Serigraph, "Flowers" by Andy Warhol (1964); signed
For John Smith, assistant director of collections and research at The Andy Warhol Museum, the flower motif is a “great cultural touchstone” and an ideal framework through which to examine Andy Warhol’s voluminous body of artwork. Smith is the curator of, Flowers Observed, Flowers Transformed, the kick-off exhibition of The Warhol’s yearlong 10th anniversary celebration. The exhibition, which opens May 16, uses Warhol’s many flower-themed works as the foundation for a broader examination of the flower in art.
“ On the occasion of the Museum’s 10th anniversary, we wanted to start looking at Warhol’s work thematically, rather than chronologically,” says Smith. “The subject of flowers gives us the perfect first opportunity to play with this new way of looking at the collection.”
Flowers: The Mandrinette is a highly rare, local shrub. Andy Warhol made prints of the Mandrinette with petals in different colors based on a photograph by the nature photographer Patricia Caulfield. One print in the collection from the series titled Flowers (1974), which is unique in Warhol's oeuvre for their delicacy. Borrowing from magazines and a wallpaper catalogue, the artist first crops and abstracts the images. Then, with characteristic inversion, he personalizes the flower prints, adding by hand delicate washes of Dr. Martin's aniline watercolor dyes. (http://www.tfaoi.com/aa/4aa/4aa141.htm)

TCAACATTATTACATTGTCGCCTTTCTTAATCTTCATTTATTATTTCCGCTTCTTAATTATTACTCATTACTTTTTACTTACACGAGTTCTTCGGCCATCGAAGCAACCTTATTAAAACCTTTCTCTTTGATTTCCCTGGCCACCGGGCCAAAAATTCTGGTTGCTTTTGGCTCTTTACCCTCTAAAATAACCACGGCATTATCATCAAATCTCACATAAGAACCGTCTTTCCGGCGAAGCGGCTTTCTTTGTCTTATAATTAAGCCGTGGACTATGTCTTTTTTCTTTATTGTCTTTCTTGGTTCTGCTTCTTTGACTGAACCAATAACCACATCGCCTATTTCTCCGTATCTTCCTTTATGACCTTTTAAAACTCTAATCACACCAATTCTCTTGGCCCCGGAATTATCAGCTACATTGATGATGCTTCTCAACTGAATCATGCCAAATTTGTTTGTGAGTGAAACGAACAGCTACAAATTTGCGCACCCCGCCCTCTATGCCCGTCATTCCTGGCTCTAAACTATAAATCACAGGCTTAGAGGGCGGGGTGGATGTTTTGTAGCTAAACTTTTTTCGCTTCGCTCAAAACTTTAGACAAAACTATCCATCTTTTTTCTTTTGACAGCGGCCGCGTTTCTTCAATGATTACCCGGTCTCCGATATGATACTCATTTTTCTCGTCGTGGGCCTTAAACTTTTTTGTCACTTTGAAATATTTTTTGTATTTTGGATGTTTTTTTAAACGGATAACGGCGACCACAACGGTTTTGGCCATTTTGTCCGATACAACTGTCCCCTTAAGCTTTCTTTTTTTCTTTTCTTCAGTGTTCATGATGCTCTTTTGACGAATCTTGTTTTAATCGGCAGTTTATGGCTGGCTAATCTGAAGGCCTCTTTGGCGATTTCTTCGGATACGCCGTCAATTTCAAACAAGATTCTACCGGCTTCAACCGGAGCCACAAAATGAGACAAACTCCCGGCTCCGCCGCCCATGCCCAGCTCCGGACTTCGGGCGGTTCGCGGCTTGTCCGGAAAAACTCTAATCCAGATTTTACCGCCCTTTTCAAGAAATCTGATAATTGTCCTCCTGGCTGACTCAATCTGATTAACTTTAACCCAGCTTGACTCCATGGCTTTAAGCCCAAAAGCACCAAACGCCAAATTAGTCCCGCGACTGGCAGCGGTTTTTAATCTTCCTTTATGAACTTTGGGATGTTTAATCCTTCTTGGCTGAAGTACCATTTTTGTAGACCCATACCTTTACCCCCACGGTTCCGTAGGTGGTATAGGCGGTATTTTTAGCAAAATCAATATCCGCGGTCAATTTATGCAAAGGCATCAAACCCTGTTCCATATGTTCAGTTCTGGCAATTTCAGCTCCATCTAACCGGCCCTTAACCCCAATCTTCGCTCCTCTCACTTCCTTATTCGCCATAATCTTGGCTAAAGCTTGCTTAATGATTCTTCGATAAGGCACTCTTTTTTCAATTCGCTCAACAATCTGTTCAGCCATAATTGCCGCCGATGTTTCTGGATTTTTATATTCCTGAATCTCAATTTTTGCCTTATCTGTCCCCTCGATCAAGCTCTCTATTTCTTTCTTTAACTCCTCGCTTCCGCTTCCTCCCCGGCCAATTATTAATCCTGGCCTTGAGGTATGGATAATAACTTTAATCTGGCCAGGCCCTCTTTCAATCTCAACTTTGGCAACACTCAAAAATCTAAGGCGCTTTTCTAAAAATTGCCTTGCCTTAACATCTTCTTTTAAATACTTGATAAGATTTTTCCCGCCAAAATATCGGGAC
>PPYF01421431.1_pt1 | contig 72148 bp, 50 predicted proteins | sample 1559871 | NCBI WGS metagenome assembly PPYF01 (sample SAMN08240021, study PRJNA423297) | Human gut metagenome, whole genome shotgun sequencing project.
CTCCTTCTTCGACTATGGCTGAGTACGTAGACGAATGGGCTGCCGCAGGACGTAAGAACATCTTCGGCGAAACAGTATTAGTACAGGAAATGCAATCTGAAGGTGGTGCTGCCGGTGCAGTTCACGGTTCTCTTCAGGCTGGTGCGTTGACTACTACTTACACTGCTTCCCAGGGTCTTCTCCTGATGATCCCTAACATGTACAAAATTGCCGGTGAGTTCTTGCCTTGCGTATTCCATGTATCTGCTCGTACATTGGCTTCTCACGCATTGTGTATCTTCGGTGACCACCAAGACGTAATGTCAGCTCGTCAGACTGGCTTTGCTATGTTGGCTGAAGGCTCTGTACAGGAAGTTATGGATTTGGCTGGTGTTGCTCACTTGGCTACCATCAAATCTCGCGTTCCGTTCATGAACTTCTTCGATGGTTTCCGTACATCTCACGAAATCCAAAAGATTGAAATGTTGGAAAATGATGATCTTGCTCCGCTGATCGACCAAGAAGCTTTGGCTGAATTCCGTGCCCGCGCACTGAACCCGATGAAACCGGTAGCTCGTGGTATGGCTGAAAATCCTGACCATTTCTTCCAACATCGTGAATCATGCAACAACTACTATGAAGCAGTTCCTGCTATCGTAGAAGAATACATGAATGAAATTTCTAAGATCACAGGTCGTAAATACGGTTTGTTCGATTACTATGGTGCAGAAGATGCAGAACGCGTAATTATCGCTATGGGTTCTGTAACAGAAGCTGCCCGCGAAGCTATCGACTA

The present work is one of only seven monumental-scale paintings from Andy Warhol's famous Flowers series, which the artist showed at a sell-out exhibition at the Leo Castelli Gallery in New York in 1964 and with Galerie Sonnabend in Paris in May 1965. The two shows comprised of densely hung canvases of flowers in various sizes and brilliant Day-Glo hues, all appropriated by Warhol from a photograph of hibiscus blossoms that had appeared in the June 1964 issue of Popular Photography.
Warhol was at the height of his creative powers and international fame, and as David Bourdon writes, the "cheerful and refreshing Flowers series includes some of Warhol's most lushly colored, decorative, and ingratiating paintings." (D. Bourdon, Warhol, New York 1989, p. 191).
|Medium/Material||Ink on Paper|
|Dimensions||H-23 W-23 inches|
20th Century AD